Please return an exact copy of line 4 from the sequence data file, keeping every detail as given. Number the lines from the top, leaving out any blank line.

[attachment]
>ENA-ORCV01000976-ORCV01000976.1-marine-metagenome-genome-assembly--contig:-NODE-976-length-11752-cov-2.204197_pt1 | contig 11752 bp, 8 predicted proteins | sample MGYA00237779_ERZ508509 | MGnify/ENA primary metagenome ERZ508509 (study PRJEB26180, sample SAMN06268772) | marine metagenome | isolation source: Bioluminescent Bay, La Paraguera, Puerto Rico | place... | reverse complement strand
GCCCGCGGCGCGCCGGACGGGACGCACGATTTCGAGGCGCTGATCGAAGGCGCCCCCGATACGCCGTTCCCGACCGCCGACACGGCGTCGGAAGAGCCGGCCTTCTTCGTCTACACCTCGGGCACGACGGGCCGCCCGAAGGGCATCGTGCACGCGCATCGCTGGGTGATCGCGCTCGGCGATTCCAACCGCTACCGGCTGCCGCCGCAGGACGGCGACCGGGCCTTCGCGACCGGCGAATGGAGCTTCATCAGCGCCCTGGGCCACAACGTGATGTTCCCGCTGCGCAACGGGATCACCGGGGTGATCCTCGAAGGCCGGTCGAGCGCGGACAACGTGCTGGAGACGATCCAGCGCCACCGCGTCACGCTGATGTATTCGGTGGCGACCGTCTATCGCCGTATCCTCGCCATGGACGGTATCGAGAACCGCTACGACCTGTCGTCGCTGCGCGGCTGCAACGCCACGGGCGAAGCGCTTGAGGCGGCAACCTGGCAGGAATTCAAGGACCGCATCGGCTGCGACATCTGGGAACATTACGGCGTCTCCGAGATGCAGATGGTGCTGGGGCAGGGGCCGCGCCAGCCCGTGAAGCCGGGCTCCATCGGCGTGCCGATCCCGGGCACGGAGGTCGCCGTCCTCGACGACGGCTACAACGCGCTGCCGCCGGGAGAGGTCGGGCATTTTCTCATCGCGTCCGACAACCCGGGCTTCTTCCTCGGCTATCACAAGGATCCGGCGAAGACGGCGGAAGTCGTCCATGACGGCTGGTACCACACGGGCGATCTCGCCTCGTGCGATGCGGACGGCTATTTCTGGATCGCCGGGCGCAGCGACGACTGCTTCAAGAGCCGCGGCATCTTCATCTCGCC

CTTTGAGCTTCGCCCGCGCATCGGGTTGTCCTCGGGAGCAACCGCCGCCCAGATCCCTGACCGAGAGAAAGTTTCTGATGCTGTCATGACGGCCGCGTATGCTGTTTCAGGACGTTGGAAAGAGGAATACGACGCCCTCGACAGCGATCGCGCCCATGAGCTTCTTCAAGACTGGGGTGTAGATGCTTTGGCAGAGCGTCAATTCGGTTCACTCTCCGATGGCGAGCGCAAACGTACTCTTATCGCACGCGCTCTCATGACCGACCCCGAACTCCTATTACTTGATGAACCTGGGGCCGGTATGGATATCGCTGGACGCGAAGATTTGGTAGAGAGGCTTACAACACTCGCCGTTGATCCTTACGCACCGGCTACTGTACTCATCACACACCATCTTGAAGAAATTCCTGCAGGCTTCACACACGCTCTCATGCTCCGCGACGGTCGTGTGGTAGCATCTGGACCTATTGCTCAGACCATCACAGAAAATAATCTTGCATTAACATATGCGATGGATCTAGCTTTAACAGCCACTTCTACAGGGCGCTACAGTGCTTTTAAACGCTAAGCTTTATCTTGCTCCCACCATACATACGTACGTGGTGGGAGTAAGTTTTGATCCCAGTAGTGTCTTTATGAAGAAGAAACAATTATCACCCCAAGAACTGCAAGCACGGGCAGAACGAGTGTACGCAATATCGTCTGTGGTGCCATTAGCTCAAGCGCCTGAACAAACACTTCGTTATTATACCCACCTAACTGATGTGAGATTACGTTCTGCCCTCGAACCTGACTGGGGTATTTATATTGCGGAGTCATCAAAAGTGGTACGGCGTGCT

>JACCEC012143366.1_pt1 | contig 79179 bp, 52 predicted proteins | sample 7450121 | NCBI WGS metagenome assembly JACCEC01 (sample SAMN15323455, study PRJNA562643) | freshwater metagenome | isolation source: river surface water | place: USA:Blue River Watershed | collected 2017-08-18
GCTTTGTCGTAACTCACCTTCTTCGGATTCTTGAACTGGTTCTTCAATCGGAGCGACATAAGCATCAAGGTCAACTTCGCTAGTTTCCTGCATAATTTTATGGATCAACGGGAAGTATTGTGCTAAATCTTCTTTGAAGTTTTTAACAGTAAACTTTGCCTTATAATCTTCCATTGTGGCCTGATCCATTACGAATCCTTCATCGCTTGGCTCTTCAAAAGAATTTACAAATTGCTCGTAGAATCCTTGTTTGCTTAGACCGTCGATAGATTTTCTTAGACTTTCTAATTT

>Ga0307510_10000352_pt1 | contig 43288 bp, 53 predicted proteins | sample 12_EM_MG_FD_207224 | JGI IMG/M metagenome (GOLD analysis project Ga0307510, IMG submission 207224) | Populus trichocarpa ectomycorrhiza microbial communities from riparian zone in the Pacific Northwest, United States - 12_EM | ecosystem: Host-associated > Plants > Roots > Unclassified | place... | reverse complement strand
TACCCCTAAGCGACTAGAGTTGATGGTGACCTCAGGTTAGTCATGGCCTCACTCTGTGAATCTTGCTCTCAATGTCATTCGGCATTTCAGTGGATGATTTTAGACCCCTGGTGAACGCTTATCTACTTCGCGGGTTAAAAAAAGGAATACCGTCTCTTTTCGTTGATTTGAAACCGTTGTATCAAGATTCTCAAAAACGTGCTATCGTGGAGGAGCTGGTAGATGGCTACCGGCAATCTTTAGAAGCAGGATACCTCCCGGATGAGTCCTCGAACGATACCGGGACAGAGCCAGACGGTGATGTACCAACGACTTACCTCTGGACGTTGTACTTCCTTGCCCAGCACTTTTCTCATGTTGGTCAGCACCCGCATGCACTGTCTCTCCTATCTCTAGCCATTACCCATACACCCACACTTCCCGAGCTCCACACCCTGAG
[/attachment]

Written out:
>JACCEC012143366.1_pt1 | contig 79179 bp, 52 predicted proteins | sample 7450121 | NCBI WGS metagenome assembly JACCEC01 (sample SAMN15323455, study PRJNA562643) | freshwater metagenome | isolation source: river surface water | place: USA:Blue River Watershed | collected 2017-08-18